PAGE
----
Competition Advocacy Update 2014
Competition Advocacy Update 2014
Effective law enforcement is core to the mission of the Antitrust Division. But so is competition advocacy—to government entities, private firms and organizations, and the general public. While the Division’s competition advocacy program covers a wide array of topics, over the last year it has focused on two areas: the intersection between intellectual property (IP) rights and competition law and the importance of competition in evolving communications markets.
The relationship between IP rights and competition law remains a central focus for the Division. IP rights influence innovation in industries vital to U.S. consumers. The Division seeks to ensure that those rights—especially those conferred by patents—work complementarily with antitrust law and policy to promote competition and innovation. We engage with federal agencies, industry representatives, and other groups on key issues like standards-setting activities and patent assertion entities. For several years, the Division has worked with standards-setting organizations to help them develop IP licensing policies that minimize the potential for anticompetitive abuse of patents incorporated in standards. See, e.g., Renata Hesse, Deputy Assistant Attorney General, Antitrust Division, U.S. Department of Justice, The Art of Persuasion: Competition Advocacy at the Intersection of Antitrust and Intellectual Property 4–6 (November 8, 2013).
The Division also assists policy makers and judicial bodies in addressing important IP-antitrust issues. In this spirit, in January 2013, the Department of Justice and the U.S. Patent and Trademark Office (PTO) released a joint Policy Statement on Remedies for Standards-Essential Patents Subject to Voluntary F/RAND Commitments. This statement addressed how federal district courts and the U.S. International Trade Commission resolve cases involving standards-essential patents which owners have committed to licensing on fair, reasonable, and nondiscriminatory (F/RAND) terms. In August 2013, the U.S. Trade Representative relied on the policy statement in disapproving an International Trade Commission exclusion order barring the importation of certain Apple Inc. products into the United States. The Trade Representative echoed concerns in the policy statement about the potential harms from owners of F/RAND-encumbered, standards-essential patents gaining undue leverage and engaging in hold-up.
The Division participates in multinational fora, such as the World Intellectual Property Organization (WIPO), the Organisation for Economic Co-operation and Development (OECD), and the Asian-Pacific Economic Cooperation, to promote the application of sound antitrust principles to complaints involving IP rights. For example, in conjunction with the Federal Trade Commission and the PTO, the Division recently completed a WIPO survey explaining how the competitive effects of joint research-and-development agreements are analyzed under U.S. law.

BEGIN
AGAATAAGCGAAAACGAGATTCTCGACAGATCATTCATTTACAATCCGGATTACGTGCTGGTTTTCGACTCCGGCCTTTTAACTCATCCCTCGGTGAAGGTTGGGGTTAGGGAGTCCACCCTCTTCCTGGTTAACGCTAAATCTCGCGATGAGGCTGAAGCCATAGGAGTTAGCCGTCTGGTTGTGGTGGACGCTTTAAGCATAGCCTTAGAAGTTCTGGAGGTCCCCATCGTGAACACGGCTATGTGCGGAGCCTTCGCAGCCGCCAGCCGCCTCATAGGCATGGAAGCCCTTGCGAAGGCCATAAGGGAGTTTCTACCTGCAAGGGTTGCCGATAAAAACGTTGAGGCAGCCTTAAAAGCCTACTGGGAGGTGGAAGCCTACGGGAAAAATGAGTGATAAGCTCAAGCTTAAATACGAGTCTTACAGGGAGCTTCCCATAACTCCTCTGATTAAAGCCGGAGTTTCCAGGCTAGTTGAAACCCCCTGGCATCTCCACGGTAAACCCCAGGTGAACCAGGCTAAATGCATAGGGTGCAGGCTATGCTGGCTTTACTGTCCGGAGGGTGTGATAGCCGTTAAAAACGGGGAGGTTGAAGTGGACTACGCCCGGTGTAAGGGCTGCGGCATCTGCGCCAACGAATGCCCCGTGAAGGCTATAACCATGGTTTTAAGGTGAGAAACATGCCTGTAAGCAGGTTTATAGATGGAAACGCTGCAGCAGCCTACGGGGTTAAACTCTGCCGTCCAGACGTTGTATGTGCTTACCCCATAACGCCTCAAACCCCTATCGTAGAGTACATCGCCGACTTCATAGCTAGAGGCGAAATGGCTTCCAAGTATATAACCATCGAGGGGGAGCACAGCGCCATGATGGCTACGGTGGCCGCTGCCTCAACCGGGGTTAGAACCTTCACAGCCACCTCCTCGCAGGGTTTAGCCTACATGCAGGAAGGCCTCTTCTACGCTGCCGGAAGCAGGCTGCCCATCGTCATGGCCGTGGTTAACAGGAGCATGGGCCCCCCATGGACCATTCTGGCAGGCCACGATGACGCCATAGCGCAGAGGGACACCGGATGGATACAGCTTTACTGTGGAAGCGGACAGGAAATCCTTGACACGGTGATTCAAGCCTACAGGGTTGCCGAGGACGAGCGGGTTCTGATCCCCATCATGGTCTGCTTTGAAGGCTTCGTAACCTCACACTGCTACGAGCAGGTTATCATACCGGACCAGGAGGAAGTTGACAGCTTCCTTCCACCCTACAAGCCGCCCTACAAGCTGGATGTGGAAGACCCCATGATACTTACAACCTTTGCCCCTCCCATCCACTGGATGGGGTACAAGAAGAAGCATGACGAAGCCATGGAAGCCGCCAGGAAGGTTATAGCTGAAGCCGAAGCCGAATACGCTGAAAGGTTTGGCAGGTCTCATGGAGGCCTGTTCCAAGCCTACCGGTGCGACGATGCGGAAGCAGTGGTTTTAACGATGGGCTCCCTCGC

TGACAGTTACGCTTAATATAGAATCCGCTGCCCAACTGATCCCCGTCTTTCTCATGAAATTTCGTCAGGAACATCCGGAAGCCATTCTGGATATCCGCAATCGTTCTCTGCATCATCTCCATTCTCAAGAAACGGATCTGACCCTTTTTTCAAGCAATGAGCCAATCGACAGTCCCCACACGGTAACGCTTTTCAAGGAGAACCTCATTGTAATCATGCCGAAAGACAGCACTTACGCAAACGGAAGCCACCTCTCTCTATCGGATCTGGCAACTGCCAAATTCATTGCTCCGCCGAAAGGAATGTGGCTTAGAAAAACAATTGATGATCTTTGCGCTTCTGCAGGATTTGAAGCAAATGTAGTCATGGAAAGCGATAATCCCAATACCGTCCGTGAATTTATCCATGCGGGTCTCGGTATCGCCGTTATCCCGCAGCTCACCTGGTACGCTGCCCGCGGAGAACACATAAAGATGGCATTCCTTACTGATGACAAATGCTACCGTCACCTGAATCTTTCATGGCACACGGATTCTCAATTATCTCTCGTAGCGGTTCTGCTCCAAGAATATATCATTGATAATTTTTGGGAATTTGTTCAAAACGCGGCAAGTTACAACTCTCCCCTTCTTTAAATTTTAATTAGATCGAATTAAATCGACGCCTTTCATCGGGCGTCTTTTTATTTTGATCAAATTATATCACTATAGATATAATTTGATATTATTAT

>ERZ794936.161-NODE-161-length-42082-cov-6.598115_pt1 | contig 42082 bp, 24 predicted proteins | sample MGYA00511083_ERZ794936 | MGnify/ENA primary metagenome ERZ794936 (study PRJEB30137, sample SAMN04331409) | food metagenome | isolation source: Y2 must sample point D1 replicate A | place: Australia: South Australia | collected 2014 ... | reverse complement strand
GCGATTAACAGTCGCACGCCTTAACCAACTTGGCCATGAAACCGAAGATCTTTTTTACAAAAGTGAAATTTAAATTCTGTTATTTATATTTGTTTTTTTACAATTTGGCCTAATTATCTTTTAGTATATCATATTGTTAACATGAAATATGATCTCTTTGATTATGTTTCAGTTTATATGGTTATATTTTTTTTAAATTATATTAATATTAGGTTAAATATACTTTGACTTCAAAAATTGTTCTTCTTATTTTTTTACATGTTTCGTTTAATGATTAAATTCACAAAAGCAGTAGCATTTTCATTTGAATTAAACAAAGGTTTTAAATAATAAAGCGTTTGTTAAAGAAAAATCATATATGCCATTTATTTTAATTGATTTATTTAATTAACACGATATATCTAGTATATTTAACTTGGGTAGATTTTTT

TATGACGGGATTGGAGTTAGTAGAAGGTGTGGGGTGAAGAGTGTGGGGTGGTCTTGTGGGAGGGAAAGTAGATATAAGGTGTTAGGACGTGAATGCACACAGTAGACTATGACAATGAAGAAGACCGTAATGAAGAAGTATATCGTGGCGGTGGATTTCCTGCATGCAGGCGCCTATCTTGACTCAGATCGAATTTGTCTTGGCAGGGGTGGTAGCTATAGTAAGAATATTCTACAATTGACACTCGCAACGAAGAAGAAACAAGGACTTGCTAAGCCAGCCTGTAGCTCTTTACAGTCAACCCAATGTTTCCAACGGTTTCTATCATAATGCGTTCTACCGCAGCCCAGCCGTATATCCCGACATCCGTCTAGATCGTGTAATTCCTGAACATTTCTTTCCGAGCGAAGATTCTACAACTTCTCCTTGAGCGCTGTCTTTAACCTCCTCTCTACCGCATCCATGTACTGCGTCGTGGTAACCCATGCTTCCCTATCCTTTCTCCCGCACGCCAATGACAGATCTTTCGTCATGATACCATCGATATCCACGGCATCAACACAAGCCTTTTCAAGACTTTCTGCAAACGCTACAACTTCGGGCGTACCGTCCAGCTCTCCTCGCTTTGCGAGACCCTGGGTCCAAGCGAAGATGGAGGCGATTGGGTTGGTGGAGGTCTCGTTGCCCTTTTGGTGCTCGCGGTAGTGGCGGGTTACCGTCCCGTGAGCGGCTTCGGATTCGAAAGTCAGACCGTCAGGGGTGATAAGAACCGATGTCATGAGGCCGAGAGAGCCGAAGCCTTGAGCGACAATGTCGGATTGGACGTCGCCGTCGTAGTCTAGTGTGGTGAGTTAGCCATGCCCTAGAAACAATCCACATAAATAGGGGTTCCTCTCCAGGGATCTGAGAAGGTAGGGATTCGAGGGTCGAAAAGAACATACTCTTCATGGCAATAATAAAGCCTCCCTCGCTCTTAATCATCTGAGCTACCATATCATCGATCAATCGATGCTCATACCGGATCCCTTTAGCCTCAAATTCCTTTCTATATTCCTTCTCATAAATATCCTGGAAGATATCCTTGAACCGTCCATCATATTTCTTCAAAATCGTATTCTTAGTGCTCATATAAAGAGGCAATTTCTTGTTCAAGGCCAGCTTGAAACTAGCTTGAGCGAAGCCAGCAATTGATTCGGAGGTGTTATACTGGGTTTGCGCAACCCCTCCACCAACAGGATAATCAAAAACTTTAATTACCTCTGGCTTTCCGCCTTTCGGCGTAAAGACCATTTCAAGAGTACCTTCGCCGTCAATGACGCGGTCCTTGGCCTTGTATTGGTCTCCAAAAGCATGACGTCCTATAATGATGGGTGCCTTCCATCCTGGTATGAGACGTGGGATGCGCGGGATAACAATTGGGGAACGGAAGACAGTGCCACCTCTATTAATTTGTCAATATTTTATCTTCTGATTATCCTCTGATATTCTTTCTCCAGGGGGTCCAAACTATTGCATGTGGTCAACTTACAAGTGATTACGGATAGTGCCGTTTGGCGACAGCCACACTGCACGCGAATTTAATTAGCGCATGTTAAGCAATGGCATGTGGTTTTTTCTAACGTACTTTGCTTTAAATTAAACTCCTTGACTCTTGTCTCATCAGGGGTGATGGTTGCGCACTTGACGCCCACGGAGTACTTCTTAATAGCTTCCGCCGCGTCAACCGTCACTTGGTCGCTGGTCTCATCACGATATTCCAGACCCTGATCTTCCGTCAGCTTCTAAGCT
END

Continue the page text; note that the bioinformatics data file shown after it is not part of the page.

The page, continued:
The Division also advocates actively for competition in the telecommunications sector. The Division works with the Federal Communications Commission (FCC) to foster competitive communications markets and the lower prices and innovation they produce. In 2013, the Division filed comments in an FCC proceeding regarding mobile spectrum holdings. The comments urged that rules for spectrum auctions ensure that smaller nationwide networks have the opportunity to acquire low-frequency spectrum and thereby improve the competitive dynamics among nationwide carriers and benefit consumers.
Similarly, in February 2014, the Division filed comments concerning the FCC’s review of its media ownership rules, especially its attribution rules, which define the financial and other interests that are deemed comparable to ownership and can trigger the FCC’s broadcast ownership limits. The comments discussed a variety of “sharing” agreements, including joint sales agreements (JSAs), shared services agreements, and local news service agreements, explaining that such arrangements can confer influence or control of one broadcast competitor over another and that a failure to account for the effects of these arrangements can create opportunities to circumvent FCC ownership limits. The Division argued that attribution is appropriate for JSAs and similar agreements and that, even where a sharing agreement does not create an attributable interest under the FCC’s bright-line rules, the FCC should scrutinize agreements on a case-by-case basis.
The Division will continue its competition advocacy over the coming years, in these sectors and others. The Division’s tools include speeches, public comments, congressional and other types of testimony, amicus briefs, and closing statements. Advocacy complements the Division’s enforcement program, increasing awareness of the antitrust laws and making it less likely that firms will violate these laws. It also helps ensure that new laws and regulations are not anticompetitive and that government entities take competition into account in performing their missions. In all these ways, the Division’s competition-advocacy program protects and promotes competition for the benefit of American consumers.